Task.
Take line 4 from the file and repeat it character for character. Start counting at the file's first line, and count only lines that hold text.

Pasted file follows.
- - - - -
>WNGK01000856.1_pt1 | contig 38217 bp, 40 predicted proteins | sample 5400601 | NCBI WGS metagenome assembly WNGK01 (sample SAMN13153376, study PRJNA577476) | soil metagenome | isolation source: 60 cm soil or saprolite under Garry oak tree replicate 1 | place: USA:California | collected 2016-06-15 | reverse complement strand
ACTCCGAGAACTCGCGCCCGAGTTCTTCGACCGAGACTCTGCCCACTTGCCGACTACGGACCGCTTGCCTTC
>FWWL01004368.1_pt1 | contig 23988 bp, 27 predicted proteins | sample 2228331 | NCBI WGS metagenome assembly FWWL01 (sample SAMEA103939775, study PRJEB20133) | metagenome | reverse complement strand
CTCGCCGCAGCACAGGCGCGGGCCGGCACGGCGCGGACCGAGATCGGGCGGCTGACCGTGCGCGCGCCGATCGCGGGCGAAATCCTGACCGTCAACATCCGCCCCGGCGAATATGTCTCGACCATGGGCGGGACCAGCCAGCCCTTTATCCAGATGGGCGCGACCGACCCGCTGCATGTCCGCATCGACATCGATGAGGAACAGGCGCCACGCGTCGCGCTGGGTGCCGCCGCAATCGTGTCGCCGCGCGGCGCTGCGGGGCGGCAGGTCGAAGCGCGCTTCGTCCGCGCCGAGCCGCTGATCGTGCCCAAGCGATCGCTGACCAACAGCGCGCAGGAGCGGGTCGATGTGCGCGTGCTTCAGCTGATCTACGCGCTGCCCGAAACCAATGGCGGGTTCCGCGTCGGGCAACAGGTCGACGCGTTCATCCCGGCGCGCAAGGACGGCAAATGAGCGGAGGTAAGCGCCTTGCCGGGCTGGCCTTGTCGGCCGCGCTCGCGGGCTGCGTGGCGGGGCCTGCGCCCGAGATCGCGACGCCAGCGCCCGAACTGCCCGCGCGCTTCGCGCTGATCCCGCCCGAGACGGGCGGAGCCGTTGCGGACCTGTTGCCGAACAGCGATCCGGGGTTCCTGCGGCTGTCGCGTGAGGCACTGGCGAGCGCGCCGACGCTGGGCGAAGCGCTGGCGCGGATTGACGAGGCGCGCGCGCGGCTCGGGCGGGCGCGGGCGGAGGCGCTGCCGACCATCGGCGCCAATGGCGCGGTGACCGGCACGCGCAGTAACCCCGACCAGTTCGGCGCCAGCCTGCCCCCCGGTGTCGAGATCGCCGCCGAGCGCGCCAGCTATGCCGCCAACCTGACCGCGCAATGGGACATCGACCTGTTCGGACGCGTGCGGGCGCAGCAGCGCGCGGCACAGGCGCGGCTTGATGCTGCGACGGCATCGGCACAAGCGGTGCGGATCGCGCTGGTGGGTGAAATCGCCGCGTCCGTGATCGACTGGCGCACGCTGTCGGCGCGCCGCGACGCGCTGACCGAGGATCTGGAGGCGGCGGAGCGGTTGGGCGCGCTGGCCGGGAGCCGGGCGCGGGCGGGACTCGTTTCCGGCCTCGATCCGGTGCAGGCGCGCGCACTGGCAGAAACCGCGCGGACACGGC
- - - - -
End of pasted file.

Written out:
CTCGCCGCAGCACAGGCGCGGGCCGGCACGGCGCGGACCGAGATCGGGCGGCTGACCGTGCGCGCGCCGATCGCGGGCGAAATCCTGACCGTCAACATCCGCCCCGGCGAATATGTCTCGACCATGGGCGGGACCAGCCAGCCCTTTATCCAGATGGGCGCGACCGACCCGCTGCATGTCCGCATCGACATCGATGAGGAACAGGCGCCACGCGTCGCGCTGGGTGCCGCCGCAATCGTGTCGCCGCGCGGCGCTGCGGGGCGGCAGGTCGAAGCGCGCTTCGTCCGCGCCGAGCCGCTGATCGTGCCCAAGCGATCGCTGACCAACAGCGCGCAGGAGCGGGTCGATGTGCGCGTGCTTCAGCTGATCTACGCGCTGCCCGAAACCAATGGCGGGTTCCGCGTCGGGCAACAGGTCGACGCGTTCATCCCGGCGCGCAAGGACGGCAAATGAGCGGAGGTAAGCGCCTTGCCGGGCTGGCCTTGTCGGCCGCGCTCGCGGGCTGCGTGGCGGGGCCTGCGCCCGAGATCGCGACGCCAGCGCCCGAACTGCCCGCGCGCTTCGCGCTGATCCCGCCCGAGACGGGCGGAGCCGTTGCGGACCTGTTGCCGAACAGCGATCCGGGGTTCCTGCGGCTGTCGCGTGAGGCACTGGCGAGCGCGCCGACGCTGGGCGAAGCGCTGGCGCGGATTGACGAGGCGCGCGCGCGGCTCGGGCGGGCGCGGGCGGAGGCGCTGCCGACCATCGGCGCCAATGGCGCGGTGACCGGCACGCGCAGTAACCCCGACCAGTTCGGCGCCAGCCTGCCCCCCGGTGTCGAGATCGCCGCCGAGCGCGCCAGCTATGCCGCCAACCTGACCGCGCAATGGGACATCGACCTGTTCGGACGCGTGCGGGCGCAGCAGCGCGCGGCACAGGCGCGGCTTGATGCTGCGACGGCATCGGCACAAGCGGTGCGGATCGCGCTGGTGGGTGAAATCGCCGCGTCCGTGATCGACTGGCGCACGCTGTCGGCGCGCCGCGACGCGCTGACCGAGGATCTGGAGGCGGCGGAGCGGTTGGGCGCGCTGGCCGGGAGCCGGGCGCGGGCGGGACTCGTTTCCGGCCTCGATCCGGTGCAGGCGCGCGCACTGGCAGAAACCGCGCGGACACGGC